|M31 "Andromeda Galaxy," M32 and M110: Galaxy Group (Andromeda) RA: 00h 42.7m / DEC: +41° 16'.1|
Instrument: 10-inch Starfinder
"How far can you see with your telescope?" is among the questions I often get from people. The brightest quasars can be seen with modest aperture across distances exceeding one thousand-million light-years. This is a mind boggling distance to most people. Admittedly, I have difficulty putting that distance in context. It's little more than an abstract concept to me. When I tell people the Andromeda Galaxy (M31) is visible to the naked eye at a distance of 2.4 million light-years, their jaws drop. The light from that familiar fuzzy patch of sky in Andromeda has taken more than two million years to get here. It left the galaxy long before modern humans walked the Earth.
M31 is a member of the Local Group, a gravitationally bound cluster of 35 galaxies that includes our very own Milky Way. The Andromeda Galaxy may be the largest member. If it's not, it is second only to the Milky Way Galaxy. M31 resides in Andromeda, 1.3 degrees west of 4.5 magnitude Nu Andromedae. M31 is easily visible to the naked eye from a dark site as a finger smudge against the starry sky. The galaxy stretches across three degrees of sky or the equivalent of six full Moons strung out in a line. I prefer the view through wide field instruments such as binoculars or a short focal length refractor.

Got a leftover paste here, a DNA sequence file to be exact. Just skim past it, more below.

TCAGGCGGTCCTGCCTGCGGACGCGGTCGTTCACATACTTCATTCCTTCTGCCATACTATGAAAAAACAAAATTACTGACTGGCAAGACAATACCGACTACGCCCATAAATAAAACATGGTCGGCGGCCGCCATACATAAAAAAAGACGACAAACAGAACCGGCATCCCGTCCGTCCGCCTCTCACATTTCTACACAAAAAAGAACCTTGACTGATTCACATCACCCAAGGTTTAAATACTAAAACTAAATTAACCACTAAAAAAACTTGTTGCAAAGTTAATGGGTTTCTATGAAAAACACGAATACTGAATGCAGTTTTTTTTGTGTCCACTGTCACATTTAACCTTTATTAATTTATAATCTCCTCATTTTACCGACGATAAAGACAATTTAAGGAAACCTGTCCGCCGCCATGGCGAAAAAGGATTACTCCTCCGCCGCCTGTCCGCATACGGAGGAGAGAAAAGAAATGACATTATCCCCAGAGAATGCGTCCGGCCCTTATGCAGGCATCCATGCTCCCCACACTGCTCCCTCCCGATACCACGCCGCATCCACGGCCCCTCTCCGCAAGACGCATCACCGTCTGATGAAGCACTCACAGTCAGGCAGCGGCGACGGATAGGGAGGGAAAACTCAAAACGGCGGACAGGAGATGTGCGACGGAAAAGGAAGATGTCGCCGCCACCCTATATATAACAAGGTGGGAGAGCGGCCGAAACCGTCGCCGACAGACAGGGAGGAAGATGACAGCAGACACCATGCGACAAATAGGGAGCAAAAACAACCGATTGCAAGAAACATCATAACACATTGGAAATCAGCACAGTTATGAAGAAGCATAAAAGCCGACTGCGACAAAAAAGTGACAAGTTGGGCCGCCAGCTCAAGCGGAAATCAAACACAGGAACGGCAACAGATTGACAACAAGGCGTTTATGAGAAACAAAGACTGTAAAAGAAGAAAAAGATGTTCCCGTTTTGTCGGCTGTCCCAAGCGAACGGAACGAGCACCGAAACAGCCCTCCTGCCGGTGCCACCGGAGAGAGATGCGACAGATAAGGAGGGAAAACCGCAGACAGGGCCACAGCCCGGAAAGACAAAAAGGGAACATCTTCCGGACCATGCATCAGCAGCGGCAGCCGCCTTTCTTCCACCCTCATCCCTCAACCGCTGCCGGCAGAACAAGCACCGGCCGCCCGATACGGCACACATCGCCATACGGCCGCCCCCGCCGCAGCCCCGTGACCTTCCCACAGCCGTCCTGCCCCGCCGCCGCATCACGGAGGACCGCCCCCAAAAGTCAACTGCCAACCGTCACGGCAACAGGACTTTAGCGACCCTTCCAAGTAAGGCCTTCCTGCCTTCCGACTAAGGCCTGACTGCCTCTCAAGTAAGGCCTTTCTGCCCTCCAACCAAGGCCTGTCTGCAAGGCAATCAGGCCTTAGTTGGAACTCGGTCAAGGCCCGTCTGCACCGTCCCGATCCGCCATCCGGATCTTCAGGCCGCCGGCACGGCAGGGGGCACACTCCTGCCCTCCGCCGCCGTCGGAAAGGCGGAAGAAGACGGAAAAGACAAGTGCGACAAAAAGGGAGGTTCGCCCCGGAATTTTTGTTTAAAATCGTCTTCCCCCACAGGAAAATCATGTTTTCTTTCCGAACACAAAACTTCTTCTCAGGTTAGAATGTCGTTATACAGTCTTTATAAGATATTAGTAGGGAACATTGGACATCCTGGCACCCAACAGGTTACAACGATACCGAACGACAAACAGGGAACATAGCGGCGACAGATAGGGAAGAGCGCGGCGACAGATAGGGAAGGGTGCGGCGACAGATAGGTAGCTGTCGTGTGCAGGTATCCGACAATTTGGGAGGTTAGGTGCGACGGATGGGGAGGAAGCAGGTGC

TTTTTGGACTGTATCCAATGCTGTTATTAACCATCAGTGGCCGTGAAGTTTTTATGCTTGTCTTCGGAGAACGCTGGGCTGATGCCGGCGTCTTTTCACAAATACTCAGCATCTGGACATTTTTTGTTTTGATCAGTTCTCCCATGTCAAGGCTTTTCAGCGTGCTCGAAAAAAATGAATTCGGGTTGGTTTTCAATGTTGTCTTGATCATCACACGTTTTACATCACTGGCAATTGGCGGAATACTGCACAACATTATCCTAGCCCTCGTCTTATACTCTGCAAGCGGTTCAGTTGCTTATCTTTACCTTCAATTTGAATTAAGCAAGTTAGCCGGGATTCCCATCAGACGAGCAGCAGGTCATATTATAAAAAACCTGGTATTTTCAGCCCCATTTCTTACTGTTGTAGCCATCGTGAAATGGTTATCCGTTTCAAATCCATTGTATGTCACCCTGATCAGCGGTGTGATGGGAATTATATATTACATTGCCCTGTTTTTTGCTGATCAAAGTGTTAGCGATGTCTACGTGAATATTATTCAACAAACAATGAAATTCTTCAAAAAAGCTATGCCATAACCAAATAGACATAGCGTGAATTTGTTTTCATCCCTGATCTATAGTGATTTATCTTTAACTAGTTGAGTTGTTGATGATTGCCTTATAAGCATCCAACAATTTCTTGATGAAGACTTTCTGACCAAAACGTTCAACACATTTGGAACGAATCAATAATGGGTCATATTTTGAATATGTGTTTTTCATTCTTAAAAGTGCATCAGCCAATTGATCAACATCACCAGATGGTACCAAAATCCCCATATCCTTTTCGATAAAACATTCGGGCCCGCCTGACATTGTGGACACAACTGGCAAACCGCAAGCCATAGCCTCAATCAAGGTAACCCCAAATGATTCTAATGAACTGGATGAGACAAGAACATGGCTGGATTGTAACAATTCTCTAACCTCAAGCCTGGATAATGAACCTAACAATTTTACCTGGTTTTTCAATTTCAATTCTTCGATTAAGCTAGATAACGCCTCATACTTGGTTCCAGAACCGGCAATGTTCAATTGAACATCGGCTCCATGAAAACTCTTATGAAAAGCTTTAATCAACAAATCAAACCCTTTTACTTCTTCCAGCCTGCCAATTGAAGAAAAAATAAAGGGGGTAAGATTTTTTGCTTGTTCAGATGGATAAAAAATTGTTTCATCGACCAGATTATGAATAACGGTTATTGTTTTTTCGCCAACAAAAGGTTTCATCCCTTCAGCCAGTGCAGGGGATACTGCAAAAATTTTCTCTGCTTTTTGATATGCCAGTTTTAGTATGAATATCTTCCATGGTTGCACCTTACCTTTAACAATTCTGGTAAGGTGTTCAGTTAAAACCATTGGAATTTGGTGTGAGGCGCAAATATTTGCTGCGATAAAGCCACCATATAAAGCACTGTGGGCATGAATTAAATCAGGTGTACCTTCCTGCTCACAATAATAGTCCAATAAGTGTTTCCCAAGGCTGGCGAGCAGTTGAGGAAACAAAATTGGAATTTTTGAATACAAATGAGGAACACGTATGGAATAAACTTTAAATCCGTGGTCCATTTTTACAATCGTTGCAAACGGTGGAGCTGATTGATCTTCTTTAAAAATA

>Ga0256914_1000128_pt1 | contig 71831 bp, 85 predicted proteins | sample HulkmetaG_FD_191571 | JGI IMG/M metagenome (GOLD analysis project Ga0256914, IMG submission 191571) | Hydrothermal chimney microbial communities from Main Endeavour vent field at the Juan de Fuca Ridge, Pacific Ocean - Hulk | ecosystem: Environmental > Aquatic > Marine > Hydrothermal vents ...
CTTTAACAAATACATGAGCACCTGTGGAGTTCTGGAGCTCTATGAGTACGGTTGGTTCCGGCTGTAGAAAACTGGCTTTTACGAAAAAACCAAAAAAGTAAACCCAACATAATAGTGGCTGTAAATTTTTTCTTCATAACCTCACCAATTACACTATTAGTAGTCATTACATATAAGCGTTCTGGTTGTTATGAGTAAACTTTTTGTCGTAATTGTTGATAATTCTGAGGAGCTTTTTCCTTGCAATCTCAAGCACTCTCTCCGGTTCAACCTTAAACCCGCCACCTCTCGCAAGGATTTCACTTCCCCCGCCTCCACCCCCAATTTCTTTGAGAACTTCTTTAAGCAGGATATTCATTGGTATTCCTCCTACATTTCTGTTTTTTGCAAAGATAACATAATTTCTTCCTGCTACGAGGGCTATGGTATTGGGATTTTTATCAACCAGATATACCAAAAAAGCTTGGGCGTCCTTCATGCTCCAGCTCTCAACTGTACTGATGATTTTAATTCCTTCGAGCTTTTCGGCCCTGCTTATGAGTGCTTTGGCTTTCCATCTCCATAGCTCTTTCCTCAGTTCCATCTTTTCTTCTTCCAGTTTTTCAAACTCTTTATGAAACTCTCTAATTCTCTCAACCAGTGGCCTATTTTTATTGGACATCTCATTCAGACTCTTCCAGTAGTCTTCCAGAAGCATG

My sketch displays the view through a 10-inch, f/4.5 Newtonian at 36X. The true field of view is about 90 arc minutes. M31 is visible as a swath of nebulosity cutting a path northeast to southwest through the field. It features a stellar nuclear region within a 15'x6' core. This is encased within the glow of more than 200 thousand-million stars appearing as a gauzy halo spilling beyond the boundaries of the eyepiece. M32, a satellite galaxy, is visible about 20' south of M31. M32 is a magnitude 8.0 elliptical galaxy, 4' in diameter, with a bright core. M110 is seen just inside the northern edge of the field. This elliptical galaxy covers a 15'x6' area and is the most difficult of the three to detect.
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Revised: February 10, 2002 [WDF]